## Introduction

Breadth First Search (BFS) is a graph traversal algorithm that explores all the vertices of a graph in breadth-first order. It starts at the tree root (or some arbitrary node of a graph) and explores all the neighboring nodes at the present depth before moving on to the nodes at the next depth level. BFS is often used to find the shortest path between two nodes in an unweighted graph.

## Implementation

Here is an implementation of BFS in OCaml:

``````type 'a graph = ('a * 'a list) list

let bfs (graph: 'a graph) (start: 'a) : 'a list =
let rec explore visited queue =
match queue with
| [] -> visited
| node :: rest ->
if List.mem node visited then
explore visited rest
else
let neighbors = List.assoc node graph in
let new_nodes = List.filter (fun n -> not (List.mem n visited)) neighbors in
let updated_queue = rest @ new_nodes in
explore (visited @ [node]) updated_queue
in explore [] [start]
``````

The `graph` parameter is a list of tuples, where the first element is a node and the second element is a list of its neighboring nodes. The `start` parameter is the node where the search begins. The function returns a list of nodes visited in breadth-first order.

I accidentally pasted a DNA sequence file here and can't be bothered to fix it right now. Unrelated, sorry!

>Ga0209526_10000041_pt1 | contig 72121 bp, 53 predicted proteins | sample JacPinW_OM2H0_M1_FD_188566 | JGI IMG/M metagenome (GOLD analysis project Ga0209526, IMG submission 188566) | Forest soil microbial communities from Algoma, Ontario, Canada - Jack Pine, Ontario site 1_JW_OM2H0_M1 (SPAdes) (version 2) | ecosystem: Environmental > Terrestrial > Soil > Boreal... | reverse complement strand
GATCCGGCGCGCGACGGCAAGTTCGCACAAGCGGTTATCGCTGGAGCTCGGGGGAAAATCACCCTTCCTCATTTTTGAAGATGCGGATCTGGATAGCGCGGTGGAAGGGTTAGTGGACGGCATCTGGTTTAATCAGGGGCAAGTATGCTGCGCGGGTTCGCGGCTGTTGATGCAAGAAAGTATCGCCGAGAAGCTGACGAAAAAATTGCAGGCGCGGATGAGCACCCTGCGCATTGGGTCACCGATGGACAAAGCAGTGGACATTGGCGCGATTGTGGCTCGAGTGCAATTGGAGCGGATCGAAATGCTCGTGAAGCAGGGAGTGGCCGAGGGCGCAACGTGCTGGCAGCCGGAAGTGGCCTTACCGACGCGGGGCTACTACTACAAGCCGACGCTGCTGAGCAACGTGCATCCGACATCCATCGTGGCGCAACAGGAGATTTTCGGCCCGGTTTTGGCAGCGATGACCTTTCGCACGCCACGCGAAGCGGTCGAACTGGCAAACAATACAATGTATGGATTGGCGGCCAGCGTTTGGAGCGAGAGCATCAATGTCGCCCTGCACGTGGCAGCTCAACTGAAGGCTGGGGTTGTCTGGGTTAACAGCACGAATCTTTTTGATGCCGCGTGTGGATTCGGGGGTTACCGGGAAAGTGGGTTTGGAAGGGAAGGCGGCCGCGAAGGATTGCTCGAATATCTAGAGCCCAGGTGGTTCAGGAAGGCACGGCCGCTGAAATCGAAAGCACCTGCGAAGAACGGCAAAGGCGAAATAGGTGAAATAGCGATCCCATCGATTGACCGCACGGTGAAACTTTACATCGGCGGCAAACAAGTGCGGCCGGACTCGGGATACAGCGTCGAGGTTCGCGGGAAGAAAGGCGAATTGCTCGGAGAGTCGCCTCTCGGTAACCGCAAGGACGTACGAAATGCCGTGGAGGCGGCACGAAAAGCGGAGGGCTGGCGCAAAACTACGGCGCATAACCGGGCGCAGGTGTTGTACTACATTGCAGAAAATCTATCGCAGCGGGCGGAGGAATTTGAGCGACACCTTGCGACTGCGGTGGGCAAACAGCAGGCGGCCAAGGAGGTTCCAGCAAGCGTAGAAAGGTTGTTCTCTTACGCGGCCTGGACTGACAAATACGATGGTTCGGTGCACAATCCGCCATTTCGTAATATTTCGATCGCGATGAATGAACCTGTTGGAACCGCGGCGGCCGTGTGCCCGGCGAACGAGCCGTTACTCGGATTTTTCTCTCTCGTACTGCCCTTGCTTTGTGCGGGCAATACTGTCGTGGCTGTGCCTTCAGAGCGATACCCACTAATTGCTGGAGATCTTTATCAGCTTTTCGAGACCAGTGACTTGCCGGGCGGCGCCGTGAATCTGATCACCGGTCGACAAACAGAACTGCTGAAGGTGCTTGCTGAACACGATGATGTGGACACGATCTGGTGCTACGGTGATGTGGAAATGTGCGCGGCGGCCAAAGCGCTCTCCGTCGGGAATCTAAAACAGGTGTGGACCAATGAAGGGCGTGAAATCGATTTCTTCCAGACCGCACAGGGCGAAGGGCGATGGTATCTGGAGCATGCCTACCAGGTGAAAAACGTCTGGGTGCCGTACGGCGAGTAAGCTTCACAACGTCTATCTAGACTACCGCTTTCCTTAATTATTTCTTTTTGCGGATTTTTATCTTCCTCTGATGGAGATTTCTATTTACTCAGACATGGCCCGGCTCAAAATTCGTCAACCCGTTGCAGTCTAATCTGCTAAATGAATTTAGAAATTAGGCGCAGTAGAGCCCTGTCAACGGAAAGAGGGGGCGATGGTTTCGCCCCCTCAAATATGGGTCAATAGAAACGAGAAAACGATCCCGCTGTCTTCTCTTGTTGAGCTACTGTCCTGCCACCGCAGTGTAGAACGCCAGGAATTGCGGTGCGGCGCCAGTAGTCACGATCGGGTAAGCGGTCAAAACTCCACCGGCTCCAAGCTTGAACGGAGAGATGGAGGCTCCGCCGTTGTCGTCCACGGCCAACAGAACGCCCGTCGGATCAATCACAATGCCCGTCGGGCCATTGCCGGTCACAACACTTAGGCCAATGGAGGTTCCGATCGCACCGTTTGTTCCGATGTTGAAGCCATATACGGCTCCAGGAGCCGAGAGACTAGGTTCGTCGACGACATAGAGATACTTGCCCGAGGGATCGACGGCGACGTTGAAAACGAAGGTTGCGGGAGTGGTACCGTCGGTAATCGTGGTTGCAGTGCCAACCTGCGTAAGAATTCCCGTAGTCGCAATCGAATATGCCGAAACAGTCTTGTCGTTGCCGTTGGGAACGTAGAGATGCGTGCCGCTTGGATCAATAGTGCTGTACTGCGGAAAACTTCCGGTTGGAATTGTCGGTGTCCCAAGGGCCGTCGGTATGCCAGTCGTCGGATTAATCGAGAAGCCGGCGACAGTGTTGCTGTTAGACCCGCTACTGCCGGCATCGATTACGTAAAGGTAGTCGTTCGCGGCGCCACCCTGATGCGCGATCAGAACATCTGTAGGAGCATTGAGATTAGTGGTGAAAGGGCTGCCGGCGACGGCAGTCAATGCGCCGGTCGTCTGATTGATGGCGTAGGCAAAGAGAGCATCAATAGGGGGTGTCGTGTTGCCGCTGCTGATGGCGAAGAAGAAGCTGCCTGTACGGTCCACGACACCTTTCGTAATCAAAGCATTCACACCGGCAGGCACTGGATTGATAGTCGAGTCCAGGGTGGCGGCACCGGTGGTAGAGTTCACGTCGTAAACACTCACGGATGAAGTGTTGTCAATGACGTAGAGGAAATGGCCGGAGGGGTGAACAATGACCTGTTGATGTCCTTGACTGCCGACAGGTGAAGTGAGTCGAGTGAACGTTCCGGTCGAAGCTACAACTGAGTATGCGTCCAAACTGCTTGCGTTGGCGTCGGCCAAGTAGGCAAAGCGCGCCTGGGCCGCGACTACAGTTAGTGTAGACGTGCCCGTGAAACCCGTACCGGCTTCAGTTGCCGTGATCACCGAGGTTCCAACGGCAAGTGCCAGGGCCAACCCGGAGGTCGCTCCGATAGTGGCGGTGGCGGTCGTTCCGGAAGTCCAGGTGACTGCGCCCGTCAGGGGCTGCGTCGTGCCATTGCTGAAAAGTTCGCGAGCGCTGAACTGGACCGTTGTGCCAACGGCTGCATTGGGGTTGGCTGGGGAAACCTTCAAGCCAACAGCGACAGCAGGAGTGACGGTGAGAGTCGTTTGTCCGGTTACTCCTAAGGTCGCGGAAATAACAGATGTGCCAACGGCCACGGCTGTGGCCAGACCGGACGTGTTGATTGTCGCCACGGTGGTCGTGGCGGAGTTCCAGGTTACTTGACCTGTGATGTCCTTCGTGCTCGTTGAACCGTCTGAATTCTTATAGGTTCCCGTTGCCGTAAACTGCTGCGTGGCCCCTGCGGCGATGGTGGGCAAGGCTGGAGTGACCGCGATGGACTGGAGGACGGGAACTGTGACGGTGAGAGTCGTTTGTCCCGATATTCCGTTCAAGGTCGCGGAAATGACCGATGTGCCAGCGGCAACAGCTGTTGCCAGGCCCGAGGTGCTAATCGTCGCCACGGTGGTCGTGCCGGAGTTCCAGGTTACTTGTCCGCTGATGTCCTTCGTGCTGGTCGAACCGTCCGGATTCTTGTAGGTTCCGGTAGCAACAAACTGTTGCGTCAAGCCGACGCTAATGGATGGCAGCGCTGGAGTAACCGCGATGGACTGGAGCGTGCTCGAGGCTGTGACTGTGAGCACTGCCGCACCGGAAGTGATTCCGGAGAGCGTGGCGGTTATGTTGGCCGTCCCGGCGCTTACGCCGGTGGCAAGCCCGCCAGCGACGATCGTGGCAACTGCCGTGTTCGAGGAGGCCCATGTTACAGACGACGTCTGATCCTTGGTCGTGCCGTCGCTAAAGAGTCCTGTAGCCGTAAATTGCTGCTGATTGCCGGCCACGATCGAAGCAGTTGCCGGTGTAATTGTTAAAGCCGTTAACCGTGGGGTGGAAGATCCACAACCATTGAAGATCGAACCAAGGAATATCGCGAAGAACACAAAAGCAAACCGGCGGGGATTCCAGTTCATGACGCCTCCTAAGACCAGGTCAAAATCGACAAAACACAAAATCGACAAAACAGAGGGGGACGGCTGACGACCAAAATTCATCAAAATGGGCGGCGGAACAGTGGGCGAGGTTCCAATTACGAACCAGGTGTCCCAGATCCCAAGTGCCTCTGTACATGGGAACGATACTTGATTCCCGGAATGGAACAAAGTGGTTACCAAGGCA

Here is an example of using the `bfs` function:

``````let graph =
[
("A", ["B"; "C"]);
("B", ["A"; "D"; "E"]);
("C", ["A"; "F"]);
("D", ["B"]);
("E", ["B"; "F"]);
("F", ["C"; "E"]);
]

let result = bfs graph "A" (* ["A"; "B"; "C"; "D"; "E"; "F"] *)

let () = List.iter print_endline result
``````

## Step-by-step Explanation

1. Create an empty `visited` list and a `queue` with the starting node in it.
2. While the `queue` is not empty, take the first node from the `queue`.
3. If the node has already been visited, skip it and continue to the next node in the `queue`.
4. If the node has not been visited, add it to the `visited` list.
5. Get the list of neighboring nodes for the current node from the `graph`.
6. Filter out the nodes that have already been visited.
7. Add the remaining nodes to the end of the `queue`.
8. Repeat steps 2-7 until the `queue` is empty.
9. Return the `visited` list.

## Complexity Analysis

The time complexity of BFS is `O(|V| + |E|)`, where `|V|` is the number of vertices and `|E|` is the number of edges in the graph. This is because BFS visits each vertex and edge exactly once.

The space complexity of BFS is `O(|V|)`, where `|V|` is the number of vertices in the graph. This is because BFS uses a queue to store the nodes to be visited, and the maximum size of the queue is the number of vertices at the maximum depth of the graph. In the worst case, this is all the vertices, so the space complexity is `O(|V|)`.